Education News Roundup: Feb. 14, 2017

Utah State Legislature

Utah State Legislature

Today’s Top Picks:

Public Education Appropriations will ask for a 3 percent hike in school spending.
http://gousoe.uen.org/95e (SLT)
and http://gousoe.uen.org/95f (DN)
and http://gousoe.uen.org/95g (UP)
and http://gousoe.uen.org/95M (KUER)
or a copy of the subcommittee’s recommendations
http://gousoe.uen.org/95h (Legislature)

Speaker Hughes says it’s unlikely that the Legislature will act on the nonpartisan state school board bill.
http://gousoe.uen.org/95i (SLT)

Rep. Poulson’s bill to end school grading advances.
http://gousoe.uen.org/95p (SLT)

KSL looks at teacher pay in Utah.
http://gousoe.uen.org/95I (KSL)

ESSA regulations are now in the hands of Congress. What does that mean?
http://gousoe.uen.org/95U (Ed Week)

President Trump defends his choice of Education Secretary.
http://gousoe.uen.org/95Y (WaPo)
and http://gousoe.uen.org/95Z (Voice of America)

When should a sick child stay home from school?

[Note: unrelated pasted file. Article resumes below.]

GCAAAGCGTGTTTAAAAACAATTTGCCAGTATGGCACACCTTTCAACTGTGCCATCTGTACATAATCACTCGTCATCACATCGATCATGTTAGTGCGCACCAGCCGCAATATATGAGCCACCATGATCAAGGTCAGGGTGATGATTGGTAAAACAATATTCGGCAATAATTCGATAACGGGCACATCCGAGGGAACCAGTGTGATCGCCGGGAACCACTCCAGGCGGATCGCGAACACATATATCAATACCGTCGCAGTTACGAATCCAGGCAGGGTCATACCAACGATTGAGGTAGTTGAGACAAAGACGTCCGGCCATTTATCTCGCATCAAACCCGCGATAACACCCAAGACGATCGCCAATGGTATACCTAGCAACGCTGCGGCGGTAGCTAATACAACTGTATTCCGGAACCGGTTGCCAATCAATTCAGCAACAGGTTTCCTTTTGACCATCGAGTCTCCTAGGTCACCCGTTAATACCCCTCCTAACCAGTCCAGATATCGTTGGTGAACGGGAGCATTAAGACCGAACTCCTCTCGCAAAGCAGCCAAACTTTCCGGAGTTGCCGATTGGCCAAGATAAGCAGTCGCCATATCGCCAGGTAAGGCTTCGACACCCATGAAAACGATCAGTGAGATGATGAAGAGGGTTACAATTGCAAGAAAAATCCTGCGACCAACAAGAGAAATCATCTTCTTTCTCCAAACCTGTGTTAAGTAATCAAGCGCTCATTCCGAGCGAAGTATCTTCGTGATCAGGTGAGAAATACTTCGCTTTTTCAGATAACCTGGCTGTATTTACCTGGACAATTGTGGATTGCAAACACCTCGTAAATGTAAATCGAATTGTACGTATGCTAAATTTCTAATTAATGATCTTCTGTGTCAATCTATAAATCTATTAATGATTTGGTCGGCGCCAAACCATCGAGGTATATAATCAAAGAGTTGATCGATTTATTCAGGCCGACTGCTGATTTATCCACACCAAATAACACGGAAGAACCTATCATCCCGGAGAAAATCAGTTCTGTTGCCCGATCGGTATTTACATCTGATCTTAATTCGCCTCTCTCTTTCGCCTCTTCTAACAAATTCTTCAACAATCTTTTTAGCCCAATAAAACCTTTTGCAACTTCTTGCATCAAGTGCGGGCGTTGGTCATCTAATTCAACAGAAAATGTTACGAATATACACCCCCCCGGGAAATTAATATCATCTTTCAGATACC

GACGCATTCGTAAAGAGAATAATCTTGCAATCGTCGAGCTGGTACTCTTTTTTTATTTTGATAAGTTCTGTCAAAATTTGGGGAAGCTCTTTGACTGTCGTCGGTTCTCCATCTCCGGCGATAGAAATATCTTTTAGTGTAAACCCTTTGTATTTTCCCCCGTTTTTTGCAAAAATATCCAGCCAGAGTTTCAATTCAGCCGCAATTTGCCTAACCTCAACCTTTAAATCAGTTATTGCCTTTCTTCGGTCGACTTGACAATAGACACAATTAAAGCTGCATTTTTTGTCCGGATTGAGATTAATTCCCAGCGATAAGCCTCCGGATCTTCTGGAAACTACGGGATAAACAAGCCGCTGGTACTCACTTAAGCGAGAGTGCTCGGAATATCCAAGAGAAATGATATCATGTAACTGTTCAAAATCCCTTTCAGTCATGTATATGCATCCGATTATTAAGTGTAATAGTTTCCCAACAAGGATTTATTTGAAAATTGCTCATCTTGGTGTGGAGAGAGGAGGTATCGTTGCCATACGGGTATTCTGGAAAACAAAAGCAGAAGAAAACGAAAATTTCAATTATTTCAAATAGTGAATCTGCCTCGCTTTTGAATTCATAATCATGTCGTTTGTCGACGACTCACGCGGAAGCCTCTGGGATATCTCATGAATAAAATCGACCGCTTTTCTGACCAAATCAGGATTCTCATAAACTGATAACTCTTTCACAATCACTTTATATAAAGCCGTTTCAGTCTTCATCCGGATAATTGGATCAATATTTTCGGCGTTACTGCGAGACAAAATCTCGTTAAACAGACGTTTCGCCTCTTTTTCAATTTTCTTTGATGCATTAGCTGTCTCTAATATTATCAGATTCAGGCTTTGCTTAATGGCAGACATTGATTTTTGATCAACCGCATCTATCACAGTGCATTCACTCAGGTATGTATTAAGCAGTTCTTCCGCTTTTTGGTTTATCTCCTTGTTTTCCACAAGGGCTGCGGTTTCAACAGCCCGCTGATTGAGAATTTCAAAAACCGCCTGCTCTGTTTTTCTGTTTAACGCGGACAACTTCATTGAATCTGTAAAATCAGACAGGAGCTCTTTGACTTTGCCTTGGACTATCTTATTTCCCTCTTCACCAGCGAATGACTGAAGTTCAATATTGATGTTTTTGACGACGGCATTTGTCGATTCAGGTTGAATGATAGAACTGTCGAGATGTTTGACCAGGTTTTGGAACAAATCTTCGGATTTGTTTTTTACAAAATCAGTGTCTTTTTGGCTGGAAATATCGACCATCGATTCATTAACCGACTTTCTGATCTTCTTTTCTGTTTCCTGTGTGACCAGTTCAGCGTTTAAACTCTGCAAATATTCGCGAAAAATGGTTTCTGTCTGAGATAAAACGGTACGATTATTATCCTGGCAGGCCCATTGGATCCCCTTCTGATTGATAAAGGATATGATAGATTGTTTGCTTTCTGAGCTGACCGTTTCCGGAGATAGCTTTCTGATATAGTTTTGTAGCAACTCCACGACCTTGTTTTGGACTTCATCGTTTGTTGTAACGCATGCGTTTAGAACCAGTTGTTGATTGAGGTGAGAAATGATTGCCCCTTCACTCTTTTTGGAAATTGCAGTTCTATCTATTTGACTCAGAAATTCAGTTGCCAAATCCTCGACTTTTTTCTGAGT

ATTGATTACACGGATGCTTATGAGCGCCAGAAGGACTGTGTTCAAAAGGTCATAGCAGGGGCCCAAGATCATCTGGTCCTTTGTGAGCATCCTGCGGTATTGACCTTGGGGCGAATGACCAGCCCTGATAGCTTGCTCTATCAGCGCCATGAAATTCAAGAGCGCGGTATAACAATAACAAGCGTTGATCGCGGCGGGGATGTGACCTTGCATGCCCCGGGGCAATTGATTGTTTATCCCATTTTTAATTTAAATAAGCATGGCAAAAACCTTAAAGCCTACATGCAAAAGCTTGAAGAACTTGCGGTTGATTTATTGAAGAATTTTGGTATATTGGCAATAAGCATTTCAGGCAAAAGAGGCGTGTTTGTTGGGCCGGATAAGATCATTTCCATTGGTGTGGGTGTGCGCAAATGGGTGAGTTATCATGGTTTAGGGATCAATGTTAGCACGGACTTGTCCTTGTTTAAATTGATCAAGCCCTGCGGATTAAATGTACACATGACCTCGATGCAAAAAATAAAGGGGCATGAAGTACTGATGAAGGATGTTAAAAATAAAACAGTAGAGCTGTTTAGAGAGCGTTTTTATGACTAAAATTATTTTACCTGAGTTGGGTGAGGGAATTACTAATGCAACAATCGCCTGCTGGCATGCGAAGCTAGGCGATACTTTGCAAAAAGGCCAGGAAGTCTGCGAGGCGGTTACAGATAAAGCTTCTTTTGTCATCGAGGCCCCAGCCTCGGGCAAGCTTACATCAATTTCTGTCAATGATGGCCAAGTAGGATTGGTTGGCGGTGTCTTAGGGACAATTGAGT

http://gousoe.uen.org/95W (Ed Week)
or a copy of the report
http://gousoe.uen.org/95X (C. S. Mott Children’s Hospital)

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TODAY’S HEADLINES
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UTAH

Free teacher licenses and 3% school spending bump in latest budget numbers More money spent per student, free licenses for teachers among recommendations.

Speaker: Lawmakers won’t act on nonpartisan ed-board bill Legislation on hold » Next year school-board elections to be partisan.

House committee approves bill to end Utah school grading New program would maintain statewide accountability, but with consideration given to schools with high levels of at-risk students.

Utah bans ‘advocacy of homosexuality’ in the classroom. This bill would strike that law.